It’s true that Cuartos Oscuros comes closer to that certain kind of North American narration. For example, Paul Auster’s style where, he uses a magical way to unveil the story like peeling layers off an onion. But I also believe it’s an expression of the Latin American narrative. Salón de Belleza –old fashioned name—something from Reinaldo Arenas and for certain, a lot from the Argentinian Manuel Puig, to whom I celebrate in this novel through a series of experiences imagined in New York, mixing them with main characters. Latin America was for many years the paradise of magical realism—to which I do not subscribe. On the contrary, my character is one of these mysterious characters, these blind people, who walk first in our cities as in the work of the Argentine Mario Sábato.

JS: And of course, Cuartos Oscuros , speaks about a reality of gay life: the tribute to the youth. Those who turn a certain age are left behind to have sex in the dark rooms and the video sex stores. What is the challenge for gay people who arrive at a certain age? How is it possible to face the aging process within the cultural tendency towards idolatry with youth?

Cuartos Oscuros is precisely the contrary. In these times of hedonism, of superficial triumphs from youth that only looks at itself, of the triumph of a recent homosexuality that never had won any sort of battle, I wanted to render tribute to old age. I did it without a morbid curiosity but parting from my own reality. I am 68 years old and at the time I wrote the novel, I was facing an arid period in my personal life. In some moments, I felt outside of reality, between travels, from Santiago to New York, without belonging to any part. So on more than one occasion, I thought of “burning down the ships.” ” A friend’s suicide gave me courage to go all the way to the deepest part of the well and try to pull through without any need to die. Love, is alive again, and this made me look at everything with new eyes. But what was left was the record of this blind man and the writer who follows him: they act as creatures that could be saved through sex.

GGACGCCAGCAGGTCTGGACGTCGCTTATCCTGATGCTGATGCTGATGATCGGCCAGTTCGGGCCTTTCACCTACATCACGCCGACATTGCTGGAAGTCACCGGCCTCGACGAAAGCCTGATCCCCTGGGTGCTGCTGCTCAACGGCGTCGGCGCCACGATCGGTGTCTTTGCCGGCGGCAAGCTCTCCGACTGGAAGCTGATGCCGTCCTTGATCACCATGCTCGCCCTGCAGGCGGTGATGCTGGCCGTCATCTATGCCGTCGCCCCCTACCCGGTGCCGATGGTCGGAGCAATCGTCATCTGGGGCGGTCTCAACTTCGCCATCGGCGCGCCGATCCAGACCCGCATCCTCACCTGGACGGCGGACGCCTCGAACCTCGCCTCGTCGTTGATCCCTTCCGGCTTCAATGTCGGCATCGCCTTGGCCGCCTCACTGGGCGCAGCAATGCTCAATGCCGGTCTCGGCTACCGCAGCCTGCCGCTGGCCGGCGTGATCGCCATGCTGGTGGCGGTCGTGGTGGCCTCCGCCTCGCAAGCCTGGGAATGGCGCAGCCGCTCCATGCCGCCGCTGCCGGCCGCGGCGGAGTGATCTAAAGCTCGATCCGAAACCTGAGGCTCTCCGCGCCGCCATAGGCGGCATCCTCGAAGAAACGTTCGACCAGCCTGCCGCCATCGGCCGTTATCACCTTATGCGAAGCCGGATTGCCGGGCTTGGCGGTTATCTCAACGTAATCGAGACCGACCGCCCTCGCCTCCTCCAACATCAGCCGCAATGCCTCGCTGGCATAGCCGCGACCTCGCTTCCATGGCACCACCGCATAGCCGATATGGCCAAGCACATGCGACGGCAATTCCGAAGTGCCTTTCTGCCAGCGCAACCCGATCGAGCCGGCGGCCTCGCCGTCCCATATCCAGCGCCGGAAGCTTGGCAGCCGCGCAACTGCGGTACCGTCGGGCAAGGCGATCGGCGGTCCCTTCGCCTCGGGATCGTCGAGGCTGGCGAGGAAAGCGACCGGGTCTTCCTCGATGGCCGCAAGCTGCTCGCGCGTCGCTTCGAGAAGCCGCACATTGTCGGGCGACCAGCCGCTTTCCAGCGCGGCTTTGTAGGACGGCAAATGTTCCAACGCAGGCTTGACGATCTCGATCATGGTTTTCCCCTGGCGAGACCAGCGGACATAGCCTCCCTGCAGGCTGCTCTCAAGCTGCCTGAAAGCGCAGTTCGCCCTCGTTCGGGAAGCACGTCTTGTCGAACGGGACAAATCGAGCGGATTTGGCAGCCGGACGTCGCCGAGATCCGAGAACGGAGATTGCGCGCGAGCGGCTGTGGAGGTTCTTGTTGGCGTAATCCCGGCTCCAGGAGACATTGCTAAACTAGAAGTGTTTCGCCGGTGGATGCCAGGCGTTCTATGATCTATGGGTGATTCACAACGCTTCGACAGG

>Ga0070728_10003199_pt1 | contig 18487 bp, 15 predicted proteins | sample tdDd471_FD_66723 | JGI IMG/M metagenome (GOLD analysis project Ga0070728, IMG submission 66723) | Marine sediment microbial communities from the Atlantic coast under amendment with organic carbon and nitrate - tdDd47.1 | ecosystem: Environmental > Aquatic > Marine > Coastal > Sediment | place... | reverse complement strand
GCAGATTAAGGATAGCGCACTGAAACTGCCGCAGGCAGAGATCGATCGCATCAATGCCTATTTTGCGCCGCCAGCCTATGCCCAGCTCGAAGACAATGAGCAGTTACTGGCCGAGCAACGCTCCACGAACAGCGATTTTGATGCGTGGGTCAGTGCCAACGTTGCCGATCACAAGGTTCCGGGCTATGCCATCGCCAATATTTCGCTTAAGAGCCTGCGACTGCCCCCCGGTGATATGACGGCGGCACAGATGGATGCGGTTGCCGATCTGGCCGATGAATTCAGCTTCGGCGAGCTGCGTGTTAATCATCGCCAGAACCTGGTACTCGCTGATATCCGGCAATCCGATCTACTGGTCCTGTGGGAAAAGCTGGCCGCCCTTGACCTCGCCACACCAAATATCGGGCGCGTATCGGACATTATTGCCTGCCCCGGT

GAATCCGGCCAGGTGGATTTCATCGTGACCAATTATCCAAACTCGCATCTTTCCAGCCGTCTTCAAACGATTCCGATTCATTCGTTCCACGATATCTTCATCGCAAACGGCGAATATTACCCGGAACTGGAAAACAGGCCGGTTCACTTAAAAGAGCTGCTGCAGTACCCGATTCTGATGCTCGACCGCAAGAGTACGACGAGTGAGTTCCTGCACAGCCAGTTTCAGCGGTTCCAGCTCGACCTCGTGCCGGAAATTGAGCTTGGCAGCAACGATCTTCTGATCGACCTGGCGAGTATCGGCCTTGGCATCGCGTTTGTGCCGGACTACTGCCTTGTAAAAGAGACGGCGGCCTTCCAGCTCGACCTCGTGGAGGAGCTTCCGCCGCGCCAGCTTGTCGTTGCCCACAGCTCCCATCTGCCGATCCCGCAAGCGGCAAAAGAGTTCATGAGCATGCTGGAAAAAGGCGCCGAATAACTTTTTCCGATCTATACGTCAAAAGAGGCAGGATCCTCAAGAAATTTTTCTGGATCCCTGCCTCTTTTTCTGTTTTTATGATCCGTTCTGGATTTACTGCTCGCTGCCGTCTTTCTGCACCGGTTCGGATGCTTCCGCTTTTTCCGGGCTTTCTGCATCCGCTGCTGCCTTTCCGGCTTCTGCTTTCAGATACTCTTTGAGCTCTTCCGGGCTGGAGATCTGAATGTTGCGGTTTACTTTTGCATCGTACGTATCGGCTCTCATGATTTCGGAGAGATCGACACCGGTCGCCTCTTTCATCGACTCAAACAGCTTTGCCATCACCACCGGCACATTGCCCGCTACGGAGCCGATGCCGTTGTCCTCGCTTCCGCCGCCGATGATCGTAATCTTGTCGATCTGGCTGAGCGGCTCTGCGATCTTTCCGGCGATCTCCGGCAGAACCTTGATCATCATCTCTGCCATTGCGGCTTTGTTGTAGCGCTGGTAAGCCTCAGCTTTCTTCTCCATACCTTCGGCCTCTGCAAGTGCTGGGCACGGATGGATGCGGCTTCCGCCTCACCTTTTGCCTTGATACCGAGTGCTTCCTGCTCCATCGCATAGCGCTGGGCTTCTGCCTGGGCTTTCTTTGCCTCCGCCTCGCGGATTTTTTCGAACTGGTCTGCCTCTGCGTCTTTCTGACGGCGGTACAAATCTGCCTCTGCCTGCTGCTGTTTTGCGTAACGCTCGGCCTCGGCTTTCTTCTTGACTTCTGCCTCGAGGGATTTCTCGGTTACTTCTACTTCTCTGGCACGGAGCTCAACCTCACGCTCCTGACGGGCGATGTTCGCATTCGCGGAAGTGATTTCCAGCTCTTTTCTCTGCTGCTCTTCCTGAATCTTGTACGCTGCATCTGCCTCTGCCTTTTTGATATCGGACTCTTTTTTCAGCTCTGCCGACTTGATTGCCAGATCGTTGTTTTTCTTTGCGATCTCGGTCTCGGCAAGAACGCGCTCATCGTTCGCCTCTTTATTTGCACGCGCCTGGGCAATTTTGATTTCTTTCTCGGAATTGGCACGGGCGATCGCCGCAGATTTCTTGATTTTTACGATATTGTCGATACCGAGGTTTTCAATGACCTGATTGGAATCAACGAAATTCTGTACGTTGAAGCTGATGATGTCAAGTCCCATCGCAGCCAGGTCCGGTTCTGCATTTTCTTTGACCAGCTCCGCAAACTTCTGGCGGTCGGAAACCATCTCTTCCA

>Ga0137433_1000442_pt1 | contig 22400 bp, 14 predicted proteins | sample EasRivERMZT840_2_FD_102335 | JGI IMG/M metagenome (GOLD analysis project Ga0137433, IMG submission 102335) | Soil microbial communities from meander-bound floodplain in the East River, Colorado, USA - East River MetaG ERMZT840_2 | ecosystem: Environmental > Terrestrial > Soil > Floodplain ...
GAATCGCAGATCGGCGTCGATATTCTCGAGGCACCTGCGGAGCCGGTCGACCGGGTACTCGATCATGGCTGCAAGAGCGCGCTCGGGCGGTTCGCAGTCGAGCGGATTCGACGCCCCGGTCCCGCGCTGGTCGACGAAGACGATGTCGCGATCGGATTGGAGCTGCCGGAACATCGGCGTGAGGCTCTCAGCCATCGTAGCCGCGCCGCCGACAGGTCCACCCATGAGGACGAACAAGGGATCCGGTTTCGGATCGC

JS: I cannot pass up the chance to ask you about the title, Cuartos Oscuros, is this a metaphor to the photographic dark room, and to the projection booths? From that point of view the movie has a vintage feel, a call to recover a lost past in cinema and our lives?

That title makes reference to those rooms described in that place in Queens [the movie theater from the book is set in Queens]. It has a lot of vintage appeal because those places are disconnected from reality. Elderly men only go there without an interest to watch the actual movie. For that, they have the DVD’s in their houses to repeat the old ritual of watching it twice or three times. Even so, some people, including a woman, said to me, “We all have our own dark rooms, our own secrets that can be part of our conscience, where it is difficult to leave.

JS: Sangre como la mía is a well-written book that can be re-read numerous times. It has one of the best opening sentences I have ever seen in literature. This is because it creates interest and injects a dose of the character’s emotions in the present and future, “In one of those moments I was already dead but I hadn’t even realized it. Just like William Holden in that unforgettable movie that I was about to watch.” Well, this is an AIDS story so the question is, after the diagnosis, how is it possible not to die in life or to continue living?

That “opening sentence” follows the initial image that I had conceived for this novel. I thought to give the title “Dead Man Speaking” that relates to the initial moment of William Holden in Sunset Boulevard. It was then when the idea to write a novel about AIDS popped into my head. For many years, the death penalty and this disease went hand in hand. This is why William Holding floating in a pool in Hollywood telling his own story would turn into a wonderful element to start this novel and to continue it along with iconic images of North American cinema. In a way, this character starts to live again after his death by the power of the narrative and creative invention.

JS: You guys in Chile are celebrating the Oscar of A Woman Fantastic, a movie with a Latin-American and LGBT themes. What does all of this mean for Chile? For Latin America?